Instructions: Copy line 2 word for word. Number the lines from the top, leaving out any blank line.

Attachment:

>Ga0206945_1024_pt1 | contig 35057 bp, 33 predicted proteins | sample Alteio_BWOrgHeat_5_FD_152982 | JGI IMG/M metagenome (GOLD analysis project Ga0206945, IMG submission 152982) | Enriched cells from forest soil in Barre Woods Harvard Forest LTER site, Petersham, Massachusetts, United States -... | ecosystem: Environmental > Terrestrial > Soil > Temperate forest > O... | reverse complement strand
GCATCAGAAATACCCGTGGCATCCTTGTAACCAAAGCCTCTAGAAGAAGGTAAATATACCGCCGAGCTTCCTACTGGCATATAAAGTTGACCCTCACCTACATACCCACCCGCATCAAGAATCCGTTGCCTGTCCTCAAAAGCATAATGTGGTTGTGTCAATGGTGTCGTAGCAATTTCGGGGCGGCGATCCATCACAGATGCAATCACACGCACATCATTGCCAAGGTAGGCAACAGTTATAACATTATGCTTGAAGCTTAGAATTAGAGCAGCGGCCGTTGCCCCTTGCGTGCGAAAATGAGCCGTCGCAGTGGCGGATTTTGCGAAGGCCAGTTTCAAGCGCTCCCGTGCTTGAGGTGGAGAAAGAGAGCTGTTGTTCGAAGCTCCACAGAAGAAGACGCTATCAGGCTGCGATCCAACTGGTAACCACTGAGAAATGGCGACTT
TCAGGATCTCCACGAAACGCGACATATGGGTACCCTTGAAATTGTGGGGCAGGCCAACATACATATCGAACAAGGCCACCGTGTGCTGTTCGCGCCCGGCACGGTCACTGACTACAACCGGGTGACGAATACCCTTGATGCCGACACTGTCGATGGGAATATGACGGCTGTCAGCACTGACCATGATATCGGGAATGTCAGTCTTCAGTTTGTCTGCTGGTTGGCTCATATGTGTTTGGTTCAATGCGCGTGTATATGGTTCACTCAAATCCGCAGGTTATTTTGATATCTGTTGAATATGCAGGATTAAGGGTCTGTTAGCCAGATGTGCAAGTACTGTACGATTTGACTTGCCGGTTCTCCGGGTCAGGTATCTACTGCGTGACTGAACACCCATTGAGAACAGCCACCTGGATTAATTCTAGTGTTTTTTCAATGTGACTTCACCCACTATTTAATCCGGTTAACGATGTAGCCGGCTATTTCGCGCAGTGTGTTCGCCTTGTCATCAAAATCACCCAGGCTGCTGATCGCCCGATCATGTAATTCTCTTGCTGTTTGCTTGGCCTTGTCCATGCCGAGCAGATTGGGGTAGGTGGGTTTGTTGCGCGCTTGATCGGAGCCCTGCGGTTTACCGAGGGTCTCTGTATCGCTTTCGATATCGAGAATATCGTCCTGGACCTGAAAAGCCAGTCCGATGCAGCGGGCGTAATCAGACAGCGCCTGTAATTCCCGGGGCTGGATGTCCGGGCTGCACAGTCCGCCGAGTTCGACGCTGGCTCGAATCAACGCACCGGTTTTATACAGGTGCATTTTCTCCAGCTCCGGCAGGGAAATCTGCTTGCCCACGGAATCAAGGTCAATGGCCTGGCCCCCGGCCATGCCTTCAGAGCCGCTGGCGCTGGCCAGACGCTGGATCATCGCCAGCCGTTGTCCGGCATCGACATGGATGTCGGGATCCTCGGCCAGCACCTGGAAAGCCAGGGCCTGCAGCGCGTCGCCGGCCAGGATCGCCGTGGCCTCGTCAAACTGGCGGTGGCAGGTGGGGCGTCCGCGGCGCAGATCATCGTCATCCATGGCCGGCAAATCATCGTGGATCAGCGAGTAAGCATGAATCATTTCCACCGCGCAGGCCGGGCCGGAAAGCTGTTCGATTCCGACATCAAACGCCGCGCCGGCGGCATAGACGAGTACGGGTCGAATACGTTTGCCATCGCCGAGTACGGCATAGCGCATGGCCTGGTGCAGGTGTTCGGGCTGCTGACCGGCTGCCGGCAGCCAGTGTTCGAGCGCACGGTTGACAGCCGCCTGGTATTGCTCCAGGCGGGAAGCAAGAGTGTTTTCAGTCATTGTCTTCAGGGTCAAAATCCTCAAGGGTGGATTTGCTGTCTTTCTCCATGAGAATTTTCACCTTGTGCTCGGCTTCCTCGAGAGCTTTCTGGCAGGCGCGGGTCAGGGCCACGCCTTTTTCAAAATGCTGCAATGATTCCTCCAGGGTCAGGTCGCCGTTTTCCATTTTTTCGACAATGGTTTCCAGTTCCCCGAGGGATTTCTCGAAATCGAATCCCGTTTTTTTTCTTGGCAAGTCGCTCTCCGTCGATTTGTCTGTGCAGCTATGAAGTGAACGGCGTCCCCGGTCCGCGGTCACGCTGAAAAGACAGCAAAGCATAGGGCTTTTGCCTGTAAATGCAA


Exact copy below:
GCATCAGAAATACCCGTGGCATCCTTGTAACCAAAGCCTCTAGAAGAAGGTAAATATACCGCCGAGCTTCCTACTGGCATATAAAGTTGACCCTCACCTACATACCCACCCGCATCAAGAATCCGTTGCCTGTCCTCAAAAGCATAATGTGGTTGTGTCAATGGTGTCGTAGCAATTTCGGGGCGGCGATCCATCACAGATGCAATCACACGCACATCATTGCCAAGGTAGGCAACAGTTATAACATTATGCTTGAAGCTTAGAATTAGAGCAGCGGCCGTTGCCCCTTGCGTGCGAAAATGAGCCGTCGCAGTGGCGGATTTTGCGAAGGCCAGTTTCAAGCGCTCCCGTGCTTGAGGTGGAGAAAGAGAGCTGTTGTTCGAAGCTCCACAGAAGAAGACGCTATCAGGCTGCGATCCAACTGGTAACCACTGAGAAATGGCGACTT